These are strange times. The script is being rewritten everyday. Pandemics are the stuff of movies. Fictional, until today.
Jack Nicholson, in A Few Good Men, famously says, “You want the truth? You can’t handle the truth!”
The truth, friends, is that we are smack-dab in the middle of a pandemic. And we are forced to handle it. But you know what? Some people cannot handle it. Some of those people are in our team. So we, as leaders, have to handle the truth. And handle it well.
We need to do a number of things: steady the ship, chart a dynamic course of action and keep our team’s action and motivation set on moving forward without being distracted by the surrounding chaos.
We break this down into three areas:
1) Effective Strategies
2) Effective Communication
3) Effective Leaders
The plan must be dynamic enough to deal with unpredictable factors that may cause further disruption. What the best leaders do is to build a base strategy and use this as a foundation to agilely navigate the changing landscape before them.
The more heads in the room, the more the dynamism. Get your senior managers actively engaged in finding solutions. Bring them into the discussions and devise alternatives in moving forward.
Some components of this process include:
You start with a brainstorming process (storm of ideas, unfiltered and uncensored), but eventually and quickly narrow the options down.
Identify no more than 3 critical outcomes that the company must achieve during this period. Your team will be tempted to widen the net, but you, as the leader, will keep them on track. Of course, a little bit of dabbling in lesser priorities is understandable. But the focus – just on those three!
Some ideas on what the most common critical outcomes could be:
This list is not exhaustive. But remember, less is best. Limit the foci to three!
Use a strategy framework that you and your team are familiar with. These may include SWOT-TOWS, Design Thinking, Six Path Framework from Blue Ocean Strategy and more.
With any process or framework that you use, do it step-by-step. Be efficient, but do not be unduly rushed. Use this process to give ownership and individual confidence to your team. Pre-think the process to give assurance during it.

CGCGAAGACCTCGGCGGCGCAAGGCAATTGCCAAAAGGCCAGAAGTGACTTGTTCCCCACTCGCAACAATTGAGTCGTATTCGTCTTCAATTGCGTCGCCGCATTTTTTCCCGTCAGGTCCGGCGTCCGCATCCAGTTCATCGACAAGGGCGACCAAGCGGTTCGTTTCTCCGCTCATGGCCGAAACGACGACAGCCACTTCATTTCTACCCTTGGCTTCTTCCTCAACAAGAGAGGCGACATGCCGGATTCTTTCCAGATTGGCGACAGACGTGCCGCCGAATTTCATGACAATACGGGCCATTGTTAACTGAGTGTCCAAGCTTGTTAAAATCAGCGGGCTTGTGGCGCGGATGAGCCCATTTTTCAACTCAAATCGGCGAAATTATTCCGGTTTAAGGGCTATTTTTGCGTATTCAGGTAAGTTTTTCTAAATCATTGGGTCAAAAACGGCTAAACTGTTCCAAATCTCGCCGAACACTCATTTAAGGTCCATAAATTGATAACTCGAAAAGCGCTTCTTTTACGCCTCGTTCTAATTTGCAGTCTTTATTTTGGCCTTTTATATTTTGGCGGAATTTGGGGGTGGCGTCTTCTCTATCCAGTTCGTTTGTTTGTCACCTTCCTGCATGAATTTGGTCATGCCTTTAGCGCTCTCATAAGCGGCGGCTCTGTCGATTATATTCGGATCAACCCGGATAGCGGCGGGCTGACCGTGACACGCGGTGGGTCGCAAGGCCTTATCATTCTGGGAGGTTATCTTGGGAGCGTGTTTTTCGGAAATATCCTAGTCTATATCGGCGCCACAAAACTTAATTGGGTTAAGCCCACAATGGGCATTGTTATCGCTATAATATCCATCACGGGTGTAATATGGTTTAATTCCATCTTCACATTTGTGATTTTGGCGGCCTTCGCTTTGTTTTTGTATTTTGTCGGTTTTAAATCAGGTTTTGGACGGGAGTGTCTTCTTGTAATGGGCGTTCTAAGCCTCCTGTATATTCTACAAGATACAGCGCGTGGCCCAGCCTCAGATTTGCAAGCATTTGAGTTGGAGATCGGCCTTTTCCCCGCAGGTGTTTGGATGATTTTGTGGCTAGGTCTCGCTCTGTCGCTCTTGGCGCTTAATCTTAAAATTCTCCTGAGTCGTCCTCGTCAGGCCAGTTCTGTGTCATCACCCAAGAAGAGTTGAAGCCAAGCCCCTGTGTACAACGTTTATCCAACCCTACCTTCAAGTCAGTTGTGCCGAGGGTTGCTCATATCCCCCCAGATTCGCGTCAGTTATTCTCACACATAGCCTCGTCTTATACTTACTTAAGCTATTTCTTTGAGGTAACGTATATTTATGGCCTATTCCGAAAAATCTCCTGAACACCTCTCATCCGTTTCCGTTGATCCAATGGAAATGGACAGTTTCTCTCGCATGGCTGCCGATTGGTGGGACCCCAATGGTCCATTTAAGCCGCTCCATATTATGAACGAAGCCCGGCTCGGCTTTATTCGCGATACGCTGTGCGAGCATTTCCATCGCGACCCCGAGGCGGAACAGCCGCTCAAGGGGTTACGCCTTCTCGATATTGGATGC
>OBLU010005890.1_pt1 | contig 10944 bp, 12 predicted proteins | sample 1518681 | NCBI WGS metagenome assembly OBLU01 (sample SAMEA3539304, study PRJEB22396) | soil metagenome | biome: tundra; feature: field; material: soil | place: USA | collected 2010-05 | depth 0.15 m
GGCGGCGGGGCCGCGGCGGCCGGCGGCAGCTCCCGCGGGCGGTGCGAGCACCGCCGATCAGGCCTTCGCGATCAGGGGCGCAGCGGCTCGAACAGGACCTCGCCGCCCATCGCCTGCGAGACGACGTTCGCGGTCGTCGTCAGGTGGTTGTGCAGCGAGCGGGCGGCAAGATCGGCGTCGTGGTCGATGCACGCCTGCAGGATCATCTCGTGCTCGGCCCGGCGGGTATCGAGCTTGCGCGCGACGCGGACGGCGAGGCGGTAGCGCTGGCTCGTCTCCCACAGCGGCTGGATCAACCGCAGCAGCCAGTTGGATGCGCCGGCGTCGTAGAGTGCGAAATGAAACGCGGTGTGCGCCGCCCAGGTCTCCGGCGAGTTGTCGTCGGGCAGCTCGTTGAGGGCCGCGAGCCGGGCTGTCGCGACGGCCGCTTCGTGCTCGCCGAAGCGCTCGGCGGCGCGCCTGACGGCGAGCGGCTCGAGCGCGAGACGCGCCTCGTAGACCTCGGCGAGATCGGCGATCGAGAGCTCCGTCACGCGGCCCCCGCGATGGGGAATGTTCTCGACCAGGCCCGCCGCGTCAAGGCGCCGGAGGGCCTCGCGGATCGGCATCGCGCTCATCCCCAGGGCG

Extreme times call for extreme measures. What got you here may not get you there. Moments like this can prove to be pivotal to an organisation’s success.
In the process of designing strategy as well as forming team and individual initiatives to support that strategy, welcome a brainstorm of ideas from everyone, focusing on how their individual function can help achieve them. You want to achieve brain-STORMING, not brain-DRIZZLING.
When new ideas are suggested, no matter how crazy or inappropriate they may sound, you should react appropriately to continue encouraging new, wild ideas.
Take care to avoid using phrases such as:
… and the biggest dampener, What a stupid idea!
These statements coming from a leader will demotivate not just the individual proposing the idea, but also kills the brainstorming mode in the room.
Instead, build confidence and ownership by using phrases such as “great idea”, “tell me more”, “can you explain?” and even “Wow!
The goal is two-fold:
The great ideas are there. You just need your team to be brave and motivated enough to voice them out.
The worst thing a leader can do in this situation is to go into silence. Even if you don’t immediately know what to do, your people must people need a sense of security from you.
Be a mirror. When people look to your for guidance, it is not just for the strategies, solutions and ideas. It is also in your body language and mannerisms. By being calm yourself, you will encourage calmness in others.
It is key to make calmness visible.
Operationalise calmness in your body language and expressions by:
Use your words to paint a picture of stability, hope and success for your people. There is no need to be a professional motivational speaker. Be yourself and find your own style. Transparency and authenticity will increase the impact of your words.
The best way to start is by planning and using the best words and phrases. Here are some suggestions for you:
Identify the biggest worry on your team’s mind and address it by sharing relavant information that can give them a sense of stability. Some examples include:
Take care to disclose as much as is prudent - follow up with disclosure of some level of information that will put people's mind at ease. But do not exaggerate. And, of course, do not share sensitive information.
You need a team of leaders. You are not physically capable of being everywhere, addressing everything at the same time. You will need other leaders who can emulate all that we shared above.
For your managers, it is crucial for them to be able to practice the same things you do in order for the leadership team to present a unified message to the entire organisation. As for non-people managers, you can emphasize role of personal leadership.
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